Hoyle–Narlikar theory of gravity

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The Hoyle–Narlikar theory of gravity[1] is a Machian and conformal theory of gravity proposed by Fred Hoyle and Jayant Narlikar that originally fits into the quasi steady state model of the universe.[2] The gravitational constant G is arbitrary and is determined by the mean density of matter in the universe. The theory was inspired by the Wheeler–Feynman absorber theory for electrodynamics.[3] When Feynman, as a graduate student, lectured on the Wheeler–Feynman absorber theory in the weekly physics seminar at Princeton, Einstein was in the audience and stated at question time that he was trying to achieve the same thing for gravity.[4]

Stephen Hawking showed in 1965 that the theory is incompatible with an expanding universe, because the Wheeler-Feynman advanced solution would diverge.[5] However at that time the accelerating expansion of the universe was not known, which resolves the divergence issue because of the cosmic event horizon. The discovery of the accelerated expansion is fairly recent and it earned the Nobel prize in 2011.[6]

The Hoyle-Narlikar theory reduces to Einstein's general relativity in the limit of a smooth fluid model of particle distribution and a transformation of coordinates into the rest frame of the fluid to simplify the field equations. The two theories make the same predictions and the Hoyle-Narlikar theory has been shown to be correct according to various cosmological tests.[7]

Unlike the standard cosmological model, the quasi steady state hypothesis implies the universe is eternal. According to Narlikar, multiple mini bangs would occur at the center of quasars, with various creation fields (or C-field) continuously generating matter out of empty space due to local concentration of negative energy that would also prevent violation of conservation laws, in order to keep the mass density constant as the universe expands.[8][9] The low-temperature cosmic background radiation would not originate from the Big Bang but from metallic dust made from supernovae, radiating the energy of stars.[10][11]

However, the quasi-state hypothesis is challenged by observation as it does not fit into WMAP data.[12] If the C-field is not used, ignoring the hypothesis regarding mass creation, the theory is no longer steady state and agrees with WMAP data, as developed in the gravitational absorber theory.

See also[edit]


  1. ^ "Cosmology: Math Plus Mach Equals Far-Out Gravity". Time. Jun 26, 1964. Retrieved 7 August 2010. 
  2. ^ F. Hoyle; J. V. Narlikar (1964). "A New Theory of Gravitation". Proceedings of the Royal Society A. 282: 191–207. Bibcode:1964RSPSA.282..191H. doi:10.1098/rspa.1964.0227. 
  3. ^ Hoyle, Narlikar (1995). "Cosmology and action-at-a-distance electrodynamics". Reviews of Modern Physics. 67 (1): 113–155. Bibcode:1995RvMP...67..113H. doi:10.1103/RevModPhys.67.113. 
  4. ^ Feynman, Richard P. (1985). Surely You're Joking, Mr. Feynman!. W. W. Norton & Company. Part II, The Princeton years, pp. 91 et seq. ISBN 978-0393316049.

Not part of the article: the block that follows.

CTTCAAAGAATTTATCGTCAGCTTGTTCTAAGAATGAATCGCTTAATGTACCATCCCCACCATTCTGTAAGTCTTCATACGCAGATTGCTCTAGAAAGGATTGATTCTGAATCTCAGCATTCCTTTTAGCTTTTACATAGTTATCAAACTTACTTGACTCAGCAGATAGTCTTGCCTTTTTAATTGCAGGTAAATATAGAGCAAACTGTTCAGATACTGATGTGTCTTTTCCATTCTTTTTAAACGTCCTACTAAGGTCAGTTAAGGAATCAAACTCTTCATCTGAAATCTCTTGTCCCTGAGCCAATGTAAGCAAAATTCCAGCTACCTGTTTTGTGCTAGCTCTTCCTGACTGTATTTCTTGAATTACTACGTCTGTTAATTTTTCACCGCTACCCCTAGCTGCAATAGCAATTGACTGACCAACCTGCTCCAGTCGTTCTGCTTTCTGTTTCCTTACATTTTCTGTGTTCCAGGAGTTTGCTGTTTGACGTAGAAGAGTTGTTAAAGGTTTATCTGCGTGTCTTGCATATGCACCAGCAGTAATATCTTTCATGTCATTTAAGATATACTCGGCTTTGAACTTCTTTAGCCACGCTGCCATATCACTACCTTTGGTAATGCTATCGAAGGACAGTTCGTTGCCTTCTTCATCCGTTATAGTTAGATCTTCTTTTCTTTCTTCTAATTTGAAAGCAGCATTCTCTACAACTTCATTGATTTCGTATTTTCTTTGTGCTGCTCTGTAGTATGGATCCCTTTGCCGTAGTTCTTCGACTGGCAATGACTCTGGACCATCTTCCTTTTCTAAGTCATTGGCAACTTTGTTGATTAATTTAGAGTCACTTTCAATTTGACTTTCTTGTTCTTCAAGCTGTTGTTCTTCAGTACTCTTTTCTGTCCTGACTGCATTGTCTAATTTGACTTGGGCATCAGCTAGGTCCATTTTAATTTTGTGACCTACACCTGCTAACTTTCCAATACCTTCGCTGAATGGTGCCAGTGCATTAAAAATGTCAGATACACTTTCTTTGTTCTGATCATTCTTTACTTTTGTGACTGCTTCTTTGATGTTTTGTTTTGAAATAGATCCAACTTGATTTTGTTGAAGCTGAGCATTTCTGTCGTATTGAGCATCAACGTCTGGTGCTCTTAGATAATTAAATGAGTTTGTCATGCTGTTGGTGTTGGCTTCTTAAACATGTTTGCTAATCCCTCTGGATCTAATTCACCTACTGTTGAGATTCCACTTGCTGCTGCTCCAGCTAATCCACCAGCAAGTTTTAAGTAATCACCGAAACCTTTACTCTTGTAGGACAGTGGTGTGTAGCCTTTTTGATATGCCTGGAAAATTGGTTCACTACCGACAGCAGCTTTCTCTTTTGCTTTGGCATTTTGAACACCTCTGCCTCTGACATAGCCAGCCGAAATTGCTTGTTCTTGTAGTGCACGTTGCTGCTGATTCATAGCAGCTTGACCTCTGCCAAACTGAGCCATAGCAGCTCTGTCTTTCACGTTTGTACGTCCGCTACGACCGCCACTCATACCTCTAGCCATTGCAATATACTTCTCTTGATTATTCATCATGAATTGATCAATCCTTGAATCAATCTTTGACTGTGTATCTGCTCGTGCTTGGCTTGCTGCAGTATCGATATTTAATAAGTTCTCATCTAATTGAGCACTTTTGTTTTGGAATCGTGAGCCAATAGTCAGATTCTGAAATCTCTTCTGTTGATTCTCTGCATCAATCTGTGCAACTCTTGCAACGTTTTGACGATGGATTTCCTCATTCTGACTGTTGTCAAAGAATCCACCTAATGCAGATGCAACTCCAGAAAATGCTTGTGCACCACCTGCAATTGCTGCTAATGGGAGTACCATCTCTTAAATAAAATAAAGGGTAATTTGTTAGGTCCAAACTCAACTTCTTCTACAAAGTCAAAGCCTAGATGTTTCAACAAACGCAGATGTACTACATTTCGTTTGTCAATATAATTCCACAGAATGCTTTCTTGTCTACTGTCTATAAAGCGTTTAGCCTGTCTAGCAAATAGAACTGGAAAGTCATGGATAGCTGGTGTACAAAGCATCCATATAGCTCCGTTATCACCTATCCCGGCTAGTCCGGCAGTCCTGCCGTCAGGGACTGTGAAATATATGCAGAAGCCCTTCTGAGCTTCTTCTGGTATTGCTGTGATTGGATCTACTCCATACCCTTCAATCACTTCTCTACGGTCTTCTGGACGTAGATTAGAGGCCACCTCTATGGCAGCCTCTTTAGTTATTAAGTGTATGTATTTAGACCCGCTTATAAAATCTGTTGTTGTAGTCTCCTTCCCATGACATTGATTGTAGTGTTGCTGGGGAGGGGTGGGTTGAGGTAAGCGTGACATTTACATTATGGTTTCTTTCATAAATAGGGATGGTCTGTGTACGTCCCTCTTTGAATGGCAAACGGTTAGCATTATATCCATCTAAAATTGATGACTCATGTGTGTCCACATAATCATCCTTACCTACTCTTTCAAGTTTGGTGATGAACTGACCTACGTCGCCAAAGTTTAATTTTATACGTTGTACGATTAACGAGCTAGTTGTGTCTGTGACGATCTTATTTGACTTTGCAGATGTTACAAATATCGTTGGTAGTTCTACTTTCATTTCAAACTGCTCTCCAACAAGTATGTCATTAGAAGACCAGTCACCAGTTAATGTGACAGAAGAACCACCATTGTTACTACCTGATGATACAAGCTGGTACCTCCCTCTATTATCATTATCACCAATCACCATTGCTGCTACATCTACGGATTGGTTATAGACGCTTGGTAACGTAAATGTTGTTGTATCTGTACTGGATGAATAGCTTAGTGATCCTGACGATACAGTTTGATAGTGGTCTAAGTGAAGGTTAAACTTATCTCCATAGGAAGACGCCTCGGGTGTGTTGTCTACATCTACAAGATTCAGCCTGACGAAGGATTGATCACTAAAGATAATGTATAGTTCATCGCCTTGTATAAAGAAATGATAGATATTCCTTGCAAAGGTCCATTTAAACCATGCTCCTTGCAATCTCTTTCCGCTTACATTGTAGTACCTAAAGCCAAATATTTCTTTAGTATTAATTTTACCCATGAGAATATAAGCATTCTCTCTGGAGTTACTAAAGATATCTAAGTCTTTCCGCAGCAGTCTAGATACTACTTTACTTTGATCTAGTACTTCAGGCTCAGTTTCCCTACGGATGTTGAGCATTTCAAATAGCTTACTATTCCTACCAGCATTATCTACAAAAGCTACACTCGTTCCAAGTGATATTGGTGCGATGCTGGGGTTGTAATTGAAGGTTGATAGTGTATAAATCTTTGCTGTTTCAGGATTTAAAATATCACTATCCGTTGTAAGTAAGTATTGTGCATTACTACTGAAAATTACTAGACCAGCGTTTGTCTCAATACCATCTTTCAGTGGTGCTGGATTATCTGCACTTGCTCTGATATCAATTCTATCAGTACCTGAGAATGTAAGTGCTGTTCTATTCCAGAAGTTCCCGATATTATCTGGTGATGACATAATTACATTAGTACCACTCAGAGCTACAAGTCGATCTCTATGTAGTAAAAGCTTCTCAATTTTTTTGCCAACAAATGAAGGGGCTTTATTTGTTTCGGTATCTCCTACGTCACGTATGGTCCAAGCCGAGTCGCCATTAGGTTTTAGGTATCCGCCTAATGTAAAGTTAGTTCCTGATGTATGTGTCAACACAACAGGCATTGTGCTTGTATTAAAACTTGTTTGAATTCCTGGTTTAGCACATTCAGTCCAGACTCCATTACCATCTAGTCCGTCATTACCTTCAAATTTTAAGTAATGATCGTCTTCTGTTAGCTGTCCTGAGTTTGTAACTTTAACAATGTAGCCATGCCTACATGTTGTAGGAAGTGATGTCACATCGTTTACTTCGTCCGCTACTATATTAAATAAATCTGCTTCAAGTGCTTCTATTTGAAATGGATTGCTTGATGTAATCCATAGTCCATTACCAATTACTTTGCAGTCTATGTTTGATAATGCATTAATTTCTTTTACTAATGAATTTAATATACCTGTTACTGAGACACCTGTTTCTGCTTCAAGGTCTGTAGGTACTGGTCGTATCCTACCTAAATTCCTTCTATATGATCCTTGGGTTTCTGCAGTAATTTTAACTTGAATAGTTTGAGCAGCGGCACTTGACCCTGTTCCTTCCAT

5. ^ Hawking, S. W. (20 July 1965). "On the Hoyle-Narlikar Theory of Gravitation". Proceedings of the Royal Society A: Mathematical, Physical and Engineering Sciences. 286 (1406): 313–319. doi:10.1098/rspa.1965.0146. 
  6. ^ Palmer, Jason (2011-10-04). "Nobel physics prize honours accelerating Universe find". BBC. Retrieved 2011-10-05. 
  7. ^ Canuto, V. M.; Narlikar, J. V. (15 February 1980). "Cosmological tests of the Hoyle-Narlikar conformal gravity". The Astrophysical Journal. 236: 6–23. doi:10.1086/157714. 
  8. ^ Vinodh Ilangovan; K. Manish Sharma; P. Chitra (23 January 2010). "Jayant Narlikar's Cosmology". NCBS news. 
  9. ^ Narlikar, Jayant V. (March 1974). "Mini-bangs in cosmology and astrophysics" (PDF). Pramana. 2 (3): 158–170. doi:10.1007/BF02847326. 
  10. ^ J.V. Narlikar; R.G. Vishwakarma; Amir Hajian; Tarun Souradeep; G. Burbidge; F. Hoyle (2002). "Inhomogeneities in the Microwave Background Radiation interpreted within the framework of the Quasi-Steady State Cosmology". Astrophysical Journal. 585: 1–11. arXiv:astro-ph/0211036Freely accessible. Bibcode:2003ApJ...585....1N. doi:10.1086/345928. 
  11. ^ J. V. Narlikar; N. C. Rana (1983). "Cosmic microwave background spectrum in the Hoyle-Narlikar cosmology". Physics Letters A. 99 (2-3): 75–76. Bibcode:1983PhLA...99...75N. doi:10.1016/0375-9601(83)90927-1. 
  12. ^ Edward L. Wright. "Errors in the Steady State and Quasi-SS Models". Retrieved 7 August 2010. 


  • Hoyle, Fred; Narlikar, Jayant V.; Freeman, W.H. (1974). Action at a distance in physics and cosmology. W. H. Freeman and Company. ISBN 978-0716703464. 
  • Hoyle, Fred; Narlikar, Jayant V. (1996). Lectures on Cosmology and Action at a Distance Electrodynamics. World Scientific. ISBN 978-9810225582. 
  • Hoyle, Fred; Burbidge, Geoffrey; Narlikar, Jayant V. (2000). A Different Approach to Cosmology: From a Static Universe through the Big Bang towards Reality. Cambridge University Press. ISBN 978-0521662239. 
  • Narlikar, Jayant V. (2002). An Introduction to Cosmology (3rd ed.). Cambridge University Press. ISBN 978-0521793766.